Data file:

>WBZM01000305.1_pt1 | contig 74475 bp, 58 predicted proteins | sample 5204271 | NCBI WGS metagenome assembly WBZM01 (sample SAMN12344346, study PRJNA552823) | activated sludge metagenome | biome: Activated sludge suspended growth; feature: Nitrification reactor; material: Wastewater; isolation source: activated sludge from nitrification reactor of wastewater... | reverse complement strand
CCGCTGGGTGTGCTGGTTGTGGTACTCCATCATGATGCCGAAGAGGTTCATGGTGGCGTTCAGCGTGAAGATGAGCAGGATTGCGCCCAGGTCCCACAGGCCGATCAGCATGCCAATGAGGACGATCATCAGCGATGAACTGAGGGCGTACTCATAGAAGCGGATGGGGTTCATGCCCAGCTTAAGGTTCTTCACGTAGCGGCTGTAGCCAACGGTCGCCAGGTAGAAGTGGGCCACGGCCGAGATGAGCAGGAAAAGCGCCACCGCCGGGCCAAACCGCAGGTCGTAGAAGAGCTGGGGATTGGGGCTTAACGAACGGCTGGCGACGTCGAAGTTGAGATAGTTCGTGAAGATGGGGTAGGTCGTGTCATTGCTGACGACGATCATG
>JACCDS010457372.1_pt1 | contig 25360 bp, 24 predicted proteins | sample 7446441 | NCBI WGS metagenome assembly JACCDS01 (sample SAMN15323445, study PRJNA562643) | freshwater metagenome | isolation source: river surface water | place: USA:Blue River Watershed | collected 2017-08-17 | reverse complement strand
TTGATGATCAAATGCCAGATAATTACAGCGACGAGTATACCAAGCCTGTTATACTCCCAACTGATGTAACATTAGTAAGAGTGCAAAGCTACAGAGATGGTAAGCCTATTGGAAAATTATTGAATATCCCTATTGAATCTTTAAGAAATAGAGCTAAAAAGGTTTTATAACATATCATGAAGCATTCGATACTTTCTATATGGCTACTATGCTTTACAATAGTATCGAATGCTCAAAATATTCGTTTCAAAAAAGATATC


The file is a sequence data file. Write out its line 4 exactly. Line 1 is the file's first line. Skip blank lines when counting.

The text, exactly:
TTGATGATCAAATGCCAGATAATTACAGCGACGAGTATACCAAGCCTGTTATACTCCCAACTGATGTAACATTAGTAAGAGTGCAAAGCTACAGAGATGGTAAGCCTATTGGAAAATTATTGAATATCCCTATTGAATCTTTAAGAAATAGAGCTAAAAAGGTTTTATAACATATCATGAAGCATTCGATACTTTCTATATGGCTACTATGCTTTACAATAGTATCGAATGCTCAAAATATTCGTTTCAAAAAAGATATC